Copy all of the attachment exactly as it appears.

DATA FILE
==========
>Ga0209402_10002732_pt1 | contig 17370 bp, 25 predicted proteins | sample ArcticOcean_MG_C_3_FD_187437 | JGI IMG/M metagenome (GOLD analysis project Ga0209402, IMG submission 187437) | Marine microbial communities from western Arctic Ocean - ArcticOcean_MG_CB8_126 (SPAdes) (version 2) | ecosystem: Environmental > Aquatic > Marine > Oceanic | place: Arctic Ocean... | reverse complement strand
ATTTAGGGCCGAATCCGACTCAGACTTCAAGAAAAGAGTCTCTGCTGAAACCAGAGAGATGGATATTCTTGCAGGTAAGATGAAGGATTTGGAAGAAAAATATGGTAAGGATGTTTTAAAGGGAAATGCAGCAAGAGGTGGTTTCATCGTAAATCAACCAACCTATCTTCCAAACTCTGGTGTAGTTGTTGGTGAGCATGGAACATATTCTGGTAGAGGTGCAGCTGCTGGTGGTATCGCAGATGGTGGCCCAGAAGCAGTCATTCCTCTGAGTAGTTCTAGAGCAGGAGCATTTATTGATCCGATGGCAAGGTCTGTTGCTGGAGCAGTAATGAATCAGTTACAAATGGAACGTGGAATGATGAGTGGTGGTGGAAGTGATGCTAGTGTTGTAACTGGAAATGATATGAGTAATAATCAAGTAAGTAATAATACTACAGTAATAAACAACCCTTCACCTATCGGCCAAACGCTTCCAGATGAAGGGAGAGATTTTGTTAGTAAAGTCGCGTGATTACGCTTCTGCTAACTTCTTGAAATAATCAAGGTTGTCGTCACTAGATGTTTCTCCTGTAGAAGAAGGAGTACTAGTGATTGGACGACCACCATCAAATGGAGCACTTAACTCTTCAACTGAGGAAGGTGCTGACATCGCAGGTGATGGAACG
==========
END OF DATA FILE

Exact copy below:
>Ga0209402_10002732_pt1 | contig 17370 bp, 25 predicted proteins | sample ArcticOcean_MG_C_3_FD_187437 | JGI IMG/M metagenome (GOLD analysis project Ga0209402, IMG submission 187437) | Marine microbial communities from western Arctic Ocean - ArcticOcean_MG_CB8_126 (SPAdes) (version 2) | ecosystem: Environmental > Aquatic > Marine > Oceanic | place: Arctic Ocean... | reverse complement strand
ATTTAGGGCCGAATCCGACTCAGACTTCAAGAAAAGAGTCTCTGCTGAAACCAGAGAGATGGATATTCTTGCAGGTAAGATGAAGGATTTGGAAGAAAAATATGGTAAGGATGTTTTAAAGGGAAATGCAGCAAGAGGTGGTTTCATCGTAAATCAACCAACCTATCTTCCAAACTCTGGTGTAGTTGTTGGTGAGCATGGAACATATTCTGGTAGAGGTGCAGCTGCTGGTGGTATCGCAGATGGTGGCCCAGAAGCAGTCATTCCTCTGAGTAGTTCTAGAGCAGGAGCATTTATTGATCCGATGGCAAGGTCTGTTGCTGGAGCAGTAATGAATCAGTTACAAATGGAACGTGGAATGATGAGTGGTGGTGGAAGTGATGCTAGTGTTGTAACTGGAAATGATATGAGTAATAATCAAGTAAGTAATAATACTACAGTAATAAACAACCCTTCACCTATCGGCCAAACGCTTCCAGATGAAGGGAGAGATTTTGTTAGTAAAGTCGCGTGATTACGCTTCTGCTAACTTCTTGAAATAATCAAGGTTGTCGTCACTAGATGTTTCTCCTGTAGAAGAAGGAGTACTAGTGATTGGACGACCACCATCAAATGGAGCACTTAACTCTTCAACTGAGGAAGGTGCTGACATCGCAGGTGATGGAACG